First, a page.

Incoming state auditor to look into Missouri student loan program
Wednesday, November 15, 2006
Among concerns raised was the severance package given to the departing MOHELA director.
JEFFERSON CITY, Mo. Incoming State Auditor Susan Montee said Tuesday that one of her first acts next year will be an audit of the state's student loan authority.
Montee says quasi-governmental groups such as the Missouri Higher Education Loan Authority don't have enough oversight and legislators need to know what they're dealing with.
"We're going to work as quickly as we can to get information to them," said Montee, while noting that she and legislators take office early next year.
Gov. Matt Blunt in January proposed selling MOHELA entirely, then agreed with a plan to sell some MOHELA assets and direct proceeds to college construction projects. The plan failed in the legislature.
Under Blunt's latest proposal, MOHELA would pay $350 million -- generated from existing profits and the sale of billions of dollars worth of student loans -- over six years to the Missouri Development Finance Board. That panel would disperse $335 million to campus projects and $15 million to the Missouri Technology Corp., which recruits high-tech businesses and helps spin off university research into commercial products.
The plan is subject to legislative approval, and lawmakers are expected to consider the matter again next year.
Montee on Tuesday raised particular concerns about the more than $830,000 severance package given to Michael Cummins, who was fired in January after expressing reservations about Blunt's plant o sell MOHELA.
Cummins and the student loan authority signed his severance agreement last month. It provides that Cummins will continue receiving his $13,461.54 salary every two weeks through October 2007. He's also being paid for vacation and sick time and getting a lump sum pension benefit and continued health insurance coverage through July 2007, among other things.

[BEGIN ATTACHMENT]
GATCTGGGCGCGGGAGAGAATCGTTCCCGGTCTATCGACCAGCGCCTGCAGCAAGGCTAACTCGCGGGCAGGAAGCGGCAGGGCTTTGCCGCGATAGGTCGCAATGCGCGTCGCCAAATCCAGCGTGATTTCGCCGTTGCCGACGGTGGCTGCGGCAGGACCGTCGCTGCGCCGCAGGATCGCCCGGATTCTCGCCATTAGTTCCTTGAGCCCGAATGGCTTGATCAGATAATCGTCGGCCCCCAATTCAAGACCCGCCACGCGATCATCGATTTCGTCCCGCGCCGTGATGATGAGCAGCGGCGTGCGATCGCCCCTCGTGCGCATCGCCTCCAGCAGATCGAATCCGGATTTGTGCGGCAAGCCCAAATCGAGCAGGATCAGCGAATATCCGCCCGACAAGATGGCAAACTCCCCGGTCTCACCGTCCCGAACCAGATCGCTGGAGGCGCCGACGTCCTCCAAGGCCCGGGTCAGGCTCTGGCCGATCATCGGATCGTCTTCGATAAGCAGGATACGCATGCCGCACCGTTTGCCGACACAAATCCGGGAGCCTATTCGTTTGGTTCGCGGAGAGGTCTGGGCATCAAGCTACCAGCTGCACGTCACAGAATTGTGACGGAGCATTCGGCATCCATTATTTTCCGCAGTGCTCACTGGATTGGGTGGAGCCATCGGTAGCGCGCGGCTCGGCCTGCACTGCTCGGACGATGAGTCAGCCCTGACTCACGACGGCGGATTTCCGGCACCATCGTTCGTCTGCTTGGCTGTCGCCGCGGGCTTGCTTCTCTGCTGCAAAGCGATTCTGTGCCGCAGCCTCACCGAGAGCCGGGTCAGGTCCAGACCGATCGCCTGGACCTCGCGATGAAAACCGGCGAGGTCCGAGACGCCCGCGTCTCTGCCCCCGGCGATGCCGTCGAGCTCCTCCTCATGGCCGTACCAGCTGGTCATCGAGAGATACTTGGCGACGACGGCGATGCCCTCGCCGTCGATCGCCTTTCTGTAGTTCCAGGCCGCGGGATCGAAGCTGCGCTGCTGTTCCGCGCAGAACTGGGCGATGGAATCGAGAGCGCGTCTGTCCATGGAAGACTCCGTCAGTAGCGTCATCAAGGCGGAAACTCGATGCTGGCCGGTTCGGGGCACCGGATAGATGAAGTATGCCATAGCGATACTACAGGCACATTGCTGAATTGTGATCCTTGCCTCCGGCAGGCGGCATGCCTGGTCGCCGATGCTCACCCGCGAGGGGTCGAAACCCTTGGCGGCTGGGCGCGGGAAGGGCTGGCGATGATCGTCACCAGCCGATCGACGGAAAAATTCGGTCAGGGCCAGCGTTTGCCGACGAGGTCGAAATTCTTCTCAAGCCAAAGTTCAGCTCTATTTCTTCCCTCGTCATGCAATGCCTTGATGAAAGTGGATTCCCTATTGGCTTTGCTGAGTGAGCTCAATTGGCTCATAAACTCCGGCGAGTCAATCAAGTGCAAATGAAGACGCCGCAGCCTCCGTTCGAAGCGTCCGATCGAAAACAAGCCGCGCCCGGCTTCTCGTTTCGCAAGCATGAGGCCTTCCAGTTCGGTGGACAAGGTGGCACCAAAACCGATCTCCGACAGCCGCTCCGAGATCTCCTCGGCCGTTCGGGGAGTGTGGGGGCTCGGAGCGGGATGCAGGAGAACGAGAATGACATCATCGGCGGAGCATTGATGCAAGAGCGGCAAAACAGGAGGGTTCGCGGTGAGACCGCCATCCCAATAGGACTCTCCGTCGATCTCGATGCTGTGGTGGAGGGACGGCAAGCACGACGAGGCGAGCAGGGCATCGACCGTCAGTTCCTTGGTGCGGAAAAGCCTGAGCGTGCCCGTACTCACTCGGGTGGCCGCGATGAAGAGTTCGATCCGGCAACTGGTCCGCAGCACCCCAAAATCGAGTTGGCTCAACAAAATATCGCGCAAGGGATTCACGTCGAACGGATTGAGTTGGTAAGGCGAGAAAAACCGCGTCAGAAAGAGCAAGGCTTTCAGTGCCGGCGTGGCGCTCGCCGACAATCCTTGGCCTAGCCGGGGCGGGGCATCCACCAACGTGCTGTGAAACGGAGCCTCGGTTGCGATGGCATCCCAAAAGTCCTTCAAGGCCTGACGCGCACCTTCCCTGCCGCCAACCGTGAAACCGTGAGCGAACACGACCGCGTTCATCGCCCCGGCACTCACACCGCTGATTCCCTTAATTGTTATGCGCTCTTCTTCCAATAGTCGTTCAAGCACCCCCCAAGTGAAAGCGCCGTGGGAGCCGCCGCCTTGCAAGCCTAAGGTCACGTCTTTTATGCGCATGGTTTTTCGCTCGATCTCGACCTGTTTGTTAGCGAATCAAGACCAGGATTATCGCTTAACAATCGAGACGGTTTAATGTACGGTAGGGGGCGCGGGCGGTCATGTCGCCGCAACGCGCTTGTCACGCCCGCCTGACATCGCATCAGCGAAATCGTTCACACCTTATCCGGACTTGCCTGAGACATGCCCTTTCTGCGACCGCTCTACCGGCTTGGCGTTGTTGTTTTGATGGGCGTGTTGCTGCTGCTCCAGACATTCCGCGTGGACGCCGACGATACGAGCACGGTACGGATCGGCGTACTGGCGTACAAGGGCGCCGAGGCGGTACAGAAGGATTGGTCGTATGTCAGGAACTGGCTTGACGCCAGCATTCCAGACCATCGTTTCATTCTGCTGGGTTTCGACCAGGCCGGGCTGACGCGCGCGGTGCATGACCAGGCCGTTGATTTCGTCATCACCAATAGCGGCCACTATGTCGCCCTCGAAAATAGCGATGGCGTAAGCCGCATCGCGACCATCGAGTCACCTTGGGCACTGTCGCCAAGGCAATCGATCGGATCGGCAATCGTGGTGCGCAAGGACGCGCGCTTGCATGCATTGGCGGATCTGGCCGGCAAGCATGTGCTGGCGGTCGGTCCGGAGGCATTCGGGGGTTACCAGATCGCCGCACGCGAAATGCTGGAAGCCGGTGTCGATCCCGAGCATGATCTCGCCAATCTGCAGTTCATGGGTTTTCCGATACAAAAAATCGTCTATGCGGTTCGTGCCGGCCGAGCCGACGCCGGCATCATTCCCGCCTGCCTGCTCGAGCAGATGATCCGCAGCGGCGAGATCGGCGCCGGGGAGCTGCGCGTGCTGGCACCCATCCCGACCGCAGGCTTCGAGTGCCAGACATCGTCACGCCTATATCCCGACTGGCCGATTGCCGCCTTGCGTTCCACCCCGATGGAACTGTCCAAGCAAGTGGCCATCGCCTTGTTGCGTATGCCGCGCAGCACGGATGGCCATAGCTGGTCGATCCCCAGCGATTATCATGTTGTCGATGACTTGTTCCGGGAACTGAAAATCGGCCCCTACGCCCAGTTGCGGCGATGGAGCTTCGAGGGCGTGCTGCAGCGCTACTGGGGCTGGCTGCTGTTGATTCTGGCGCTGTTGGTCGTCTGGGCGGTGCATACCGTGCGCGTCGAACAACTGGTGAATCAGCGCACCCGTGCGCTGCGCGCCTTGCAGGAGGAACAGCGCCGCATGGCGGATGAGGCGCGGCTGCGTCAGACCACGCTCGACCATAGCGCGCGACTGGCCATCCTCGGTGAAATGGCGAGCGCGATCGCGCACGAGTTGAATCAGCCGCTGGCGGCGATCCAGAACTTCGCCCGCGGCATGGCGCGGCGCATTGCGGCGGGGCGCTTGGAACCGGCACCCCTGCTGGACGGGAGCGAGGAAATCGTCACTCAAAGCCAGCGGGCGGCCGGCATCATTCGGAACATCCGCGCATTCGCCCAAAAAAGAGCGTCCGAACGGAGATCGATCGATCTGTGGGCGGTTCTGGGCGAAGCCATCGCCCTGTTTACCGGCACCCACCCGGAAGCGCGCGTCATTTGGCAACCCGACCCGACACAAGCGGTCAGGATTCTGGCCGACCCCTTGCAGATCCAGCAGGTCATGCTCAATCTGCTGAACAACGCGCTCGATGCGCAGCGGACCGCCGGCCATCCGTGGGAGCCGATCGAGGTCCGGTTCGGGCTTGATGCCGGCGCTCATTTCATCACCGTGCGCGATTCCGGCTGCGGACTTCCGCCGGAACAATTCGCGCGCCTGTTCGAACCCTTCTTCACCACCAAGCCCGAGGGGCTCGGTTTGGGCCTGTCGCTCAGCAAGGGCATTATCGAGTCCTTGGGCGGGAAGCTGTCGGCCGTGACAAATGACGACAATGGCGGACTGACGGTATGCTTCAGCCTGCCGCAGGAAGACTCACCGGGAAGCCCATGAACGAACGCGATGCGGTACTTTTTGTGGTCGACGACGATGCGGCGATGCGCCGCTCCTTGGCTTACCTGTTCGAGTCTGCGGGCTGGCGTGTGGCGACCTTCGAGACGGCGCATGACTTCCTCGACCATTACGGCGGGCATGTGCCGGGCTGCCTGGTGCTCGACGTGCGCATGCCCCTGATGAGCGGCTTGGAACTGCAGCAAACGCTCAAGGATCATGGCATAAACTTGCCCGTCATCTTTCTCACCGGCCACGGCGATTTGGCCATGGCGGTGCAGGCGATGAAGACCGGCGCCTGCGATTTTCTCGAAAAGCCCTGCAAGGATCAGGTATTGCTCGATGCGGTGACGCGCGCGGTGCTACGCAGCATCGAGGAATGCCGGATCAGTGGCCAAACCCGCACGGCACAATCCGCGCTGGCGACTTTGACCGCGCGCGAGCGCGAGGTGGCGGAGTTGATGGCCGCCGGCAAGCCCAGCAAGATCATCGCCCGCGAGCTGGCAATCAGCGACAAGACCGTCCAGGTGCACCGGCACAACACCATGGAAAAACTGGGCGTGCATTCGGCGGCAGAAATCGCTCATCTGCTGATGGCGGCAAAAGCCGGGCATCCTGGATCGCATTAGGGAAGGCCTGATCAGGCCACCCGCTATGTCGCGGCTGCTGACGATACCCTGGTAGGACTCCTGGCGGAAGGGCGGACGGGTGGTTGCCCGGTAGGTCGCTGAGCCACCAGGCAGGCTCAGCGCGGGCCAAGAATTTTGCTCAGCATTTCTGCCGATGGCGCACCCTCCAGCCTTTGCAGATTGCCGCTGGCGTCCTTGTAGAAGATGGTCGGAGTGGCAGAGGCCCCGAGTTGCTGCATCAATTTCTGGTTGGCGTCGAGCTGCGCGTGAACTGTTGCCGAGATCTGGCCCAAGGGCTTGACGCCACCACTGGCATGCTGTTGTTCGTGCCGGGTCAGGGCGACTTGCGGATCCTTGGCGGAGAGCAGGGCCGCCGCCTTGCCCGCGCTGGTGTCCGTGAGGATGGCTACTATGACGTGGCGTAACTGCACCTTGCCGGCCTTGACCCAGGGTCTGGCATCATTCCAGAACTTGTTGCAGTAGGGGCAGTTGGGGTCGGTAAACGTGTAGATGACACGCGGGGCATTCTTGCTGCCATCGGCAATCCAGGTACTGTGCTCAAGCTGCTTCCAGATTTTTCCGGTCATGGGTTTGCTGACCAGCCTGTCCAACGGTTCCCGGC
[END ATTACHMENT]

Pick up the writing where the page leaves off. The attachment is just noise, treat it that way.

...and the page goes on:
Question of oversight
Montee said the package illustrates the need for outside oversight of MOHELA and other quasi-governmental organizations. She said she would also look at the Missouri Development Finance Board and the Missouri Technology Corp., which are also involved in the MOHELA plan.
She said, "I don't think anyone would've considered that the entity MOHELA was amassing the type of assets that it was.
"You would assume the money would be lent out and there wouldn't be a large buildup of cash."
Once such situations come to light, "it triggers the type of oversight that comes out of the auditor's office," she said.
MOHELA executive director Raymond Bayer Jr. said MOHELA undergoes regular operational and accounting audits by outside groups, including the Missouri guaranty agency under the state Department of Higher Education. He declined to comment on Montee's plans.
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